Interview With The Honorable Tom Ridge – First Secretary of the Department of Homeland Security


The Honorable Tom RidgeThe Honorable Tom Ridge is president and CEO of Ridge Global, an international security and risk management company headquartered in Washington, DC. Ridge, twice elected governor of Pennsylvania, served as the first Assistant to the President for Homeland Security following the events of September 11, 2001, and in 2003 became the first secretary of the U.S. Department of Homeland Security.

I met Governor Ridge when he was the keynote speaker at a Nemacolin Energy Institute event I attended. I knew he was a decorated hero; among his honors he had earned the Bronze Star for Valor for his distinguished service in Vietnam. But I didn’t realize what a patriot he truly is until I listened to him speaking about the importance of reducing energy dependence on foreign oil to our national security. I have also come to appreciate what a down to earth and gracious person he is. His dedication and commitment to helping create a stronger America is genuine. I was also very impressed with his knowledge about branding and the importance of protecting the authenticity of Brand America’s promise.

I thoroughly enjoyed my conversation with Governor Ridge and I know you will enjoy reading this interview. My secret hope is the next conversation the Governor and I have will take place fly-fishing together on one of Pennsylvania’s amazing trout streams. For me, that would be a quintessential American moment.

At a recent Nemacolin Energy Institute event, you made a compelling case that the United States needs a comprehensive energy policy as a matter of national security. I was impressed with your thoughts on how such a policy can help protect our nation from being subject to energy diplomacy practiced by countries that do not necessarily have our best interests at heart. What are your top line thoughts?

Our nation imports 3.5 billion barrels of oil annually. That is roughly three times more than we imported in 1973. For perspective, in 2010, our bill for foreign oil was a quarter trillion dollars. It is one thing to import oil from allies like Canada, but we also import from nations like Algeria, Iraq, Saudi Arabia, Syria, Nigeria, Venezuela and Chad. These OPEC member nations do not necessarily have America’s best interests at heart. In fact, all are on the U.S. Department of State’s travel warning list.  We spend about half the dollars we export (nearly $1 billion a day) for oil from OPEC members, and yet it is not safe for Americans to physically be in their countries. There is something fundamentally wrong with this situation.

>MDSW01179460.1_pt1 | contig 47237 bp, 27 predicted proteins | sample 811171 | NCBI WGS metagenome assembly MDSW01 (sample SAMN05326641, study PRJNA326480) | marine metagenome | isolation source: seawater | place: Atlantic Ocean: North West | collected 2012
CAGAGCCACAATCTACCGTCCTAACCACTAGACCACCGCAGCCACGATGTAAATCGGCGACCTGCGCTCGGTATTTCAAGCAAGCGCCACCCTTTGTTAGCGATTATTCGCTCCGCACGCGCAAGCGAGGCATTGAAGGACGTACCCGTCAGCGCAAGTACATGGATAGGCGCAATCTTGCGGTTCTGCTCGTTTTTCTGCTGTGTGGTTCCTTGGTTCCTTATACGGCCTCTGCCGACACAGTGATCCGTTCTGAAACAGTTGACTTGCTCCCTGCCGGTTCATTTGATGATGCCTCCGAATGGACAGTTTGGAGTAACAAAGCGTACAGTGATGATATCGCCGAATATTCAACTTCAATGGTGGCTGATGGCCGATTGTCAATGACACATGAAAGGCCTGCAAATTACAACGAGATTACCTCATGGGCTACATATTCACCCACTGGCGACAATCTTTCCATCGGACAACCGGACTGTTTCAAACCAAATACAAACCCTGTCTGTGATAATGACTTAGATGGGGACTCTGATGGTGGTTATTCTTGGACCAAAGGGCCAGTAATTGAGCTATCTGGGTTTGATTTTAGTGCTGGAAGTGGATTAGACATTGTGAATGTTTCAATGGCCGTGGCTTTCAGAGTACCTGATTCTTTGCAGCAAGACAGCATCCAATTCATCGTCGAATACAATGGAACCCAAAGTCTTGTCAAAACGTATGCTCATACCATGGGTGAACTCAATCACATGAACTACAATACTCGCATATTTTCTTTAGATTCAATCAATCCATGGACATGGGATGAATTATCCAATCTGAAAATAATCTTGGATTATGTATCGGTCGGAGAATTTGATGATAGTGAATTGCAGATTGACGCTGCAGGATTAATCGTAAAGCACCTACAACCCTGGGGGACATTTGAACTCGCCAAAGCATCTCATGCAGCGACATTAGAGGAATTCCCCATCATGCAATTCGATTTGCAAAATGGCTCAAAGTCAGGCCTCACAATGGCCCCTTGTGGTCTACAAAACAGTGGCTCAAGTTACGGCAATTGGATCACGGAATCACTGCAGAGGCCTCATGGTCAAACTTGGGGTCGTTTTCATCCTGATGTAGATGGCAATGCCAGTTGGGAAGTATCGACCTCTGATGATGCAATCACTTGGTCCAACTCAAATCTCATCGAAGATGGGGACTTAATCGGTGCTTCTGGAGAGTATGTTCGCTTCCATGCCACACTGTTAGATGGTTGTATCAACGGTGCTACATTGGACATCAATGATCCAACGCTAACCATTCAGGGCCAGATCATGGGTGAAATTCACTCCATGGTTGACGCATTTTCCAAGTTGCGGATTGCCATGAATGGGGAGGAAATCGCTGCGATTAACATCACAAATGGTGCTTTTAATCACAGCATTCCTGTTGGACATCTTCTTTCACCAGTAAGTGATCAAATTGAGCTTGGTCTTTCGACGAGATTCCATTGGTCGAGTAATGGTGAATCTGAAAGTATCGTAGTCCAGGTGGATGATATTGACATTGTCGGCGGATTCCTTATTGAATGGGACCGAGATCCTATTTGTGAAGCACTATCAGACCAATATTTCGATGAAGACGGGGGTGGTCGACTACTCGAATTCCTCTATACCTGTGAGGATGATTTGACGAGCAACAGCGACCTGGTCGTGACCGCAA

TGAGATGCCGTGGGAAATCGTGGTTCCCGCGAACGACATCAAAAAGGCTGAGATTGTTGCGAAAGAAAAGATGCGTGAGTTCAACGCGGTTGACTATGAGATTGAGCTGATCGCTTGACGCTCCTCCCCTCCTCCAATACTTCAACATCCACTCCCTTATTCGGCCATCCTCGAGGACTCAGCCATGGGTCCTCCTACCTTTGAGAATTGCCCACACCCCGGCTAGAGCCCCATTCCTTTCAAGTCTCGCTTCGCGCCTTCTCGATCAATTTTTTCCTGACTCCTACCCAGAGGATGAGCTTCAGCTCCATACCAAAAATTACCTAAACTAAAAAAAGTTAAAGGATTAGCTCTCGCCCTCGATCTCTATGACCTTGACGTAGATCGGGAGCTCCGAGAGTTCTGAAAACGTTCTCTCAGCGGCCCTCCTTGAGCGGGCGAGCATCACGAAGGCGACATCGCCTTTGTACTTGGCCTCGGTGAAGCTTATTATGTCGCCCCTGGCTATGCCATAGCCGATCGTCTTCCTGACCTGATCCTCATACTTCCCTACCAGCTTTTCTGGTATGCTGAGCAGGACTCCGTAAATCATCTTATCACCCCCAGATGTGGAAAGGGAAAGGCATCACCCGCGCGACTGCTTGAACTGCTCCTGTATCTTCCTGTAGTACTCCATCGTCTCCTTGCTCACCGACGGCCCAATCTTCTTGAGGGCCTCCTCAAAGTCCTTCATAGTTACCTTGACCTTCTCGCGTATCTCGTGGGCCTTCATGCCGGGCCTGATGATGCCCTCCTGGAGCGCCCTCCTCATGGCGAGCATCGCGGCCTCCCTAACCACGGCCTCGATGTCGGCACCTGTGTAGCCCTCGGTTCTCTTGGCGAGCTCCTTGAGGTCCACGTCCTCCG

We live in an energy rich nation, with all the resources required to chart the course of our own destiny, and without the need to be subject to energy diplomacy that potentially compromises the full realization of America’s potential and limits our economic competitiveness.  What we lack is a comprehensive national energy policy that provides appropriate stewardship of those resources for the benefit of our citizens and the generations of Americans to come. The more energy the United States sources from within our borders and from our strongest allies, the less dependent we would be on the Middle East. Rather than have our future economic prosperity arbitrarily capped, we would be in a much better position to achieve the full potential of our great nation.

I believe natural gas can play a mission critical enabling role in reducing America’s dependency on foreign oil. Natural gas is an important energy source. It can be the engine of growth for our nation stimulating both innovation and new job creation. As an export product, natural gas can also help ensure a balance of trade in our globally interdependent world.

We need an all-in energy policy that represents a real collaboration across all energy sectors including renewables, coal, nuclear, natural gas and everything in between. A policy that is realistic, synergistic and practical based on a genuine appreciation for how becoming less reliant on foreign energy supplies is synonymous with making our nation more secure.

In my opinion, energy and national security are interdependent, interconnected and inseparable.

As a founding Board member of the Nemacolin Energy Institute, my fellow Board members and I couldn’t agree more with your clarion call for a comprehensive national energy policy. What do you see in the way of creating one?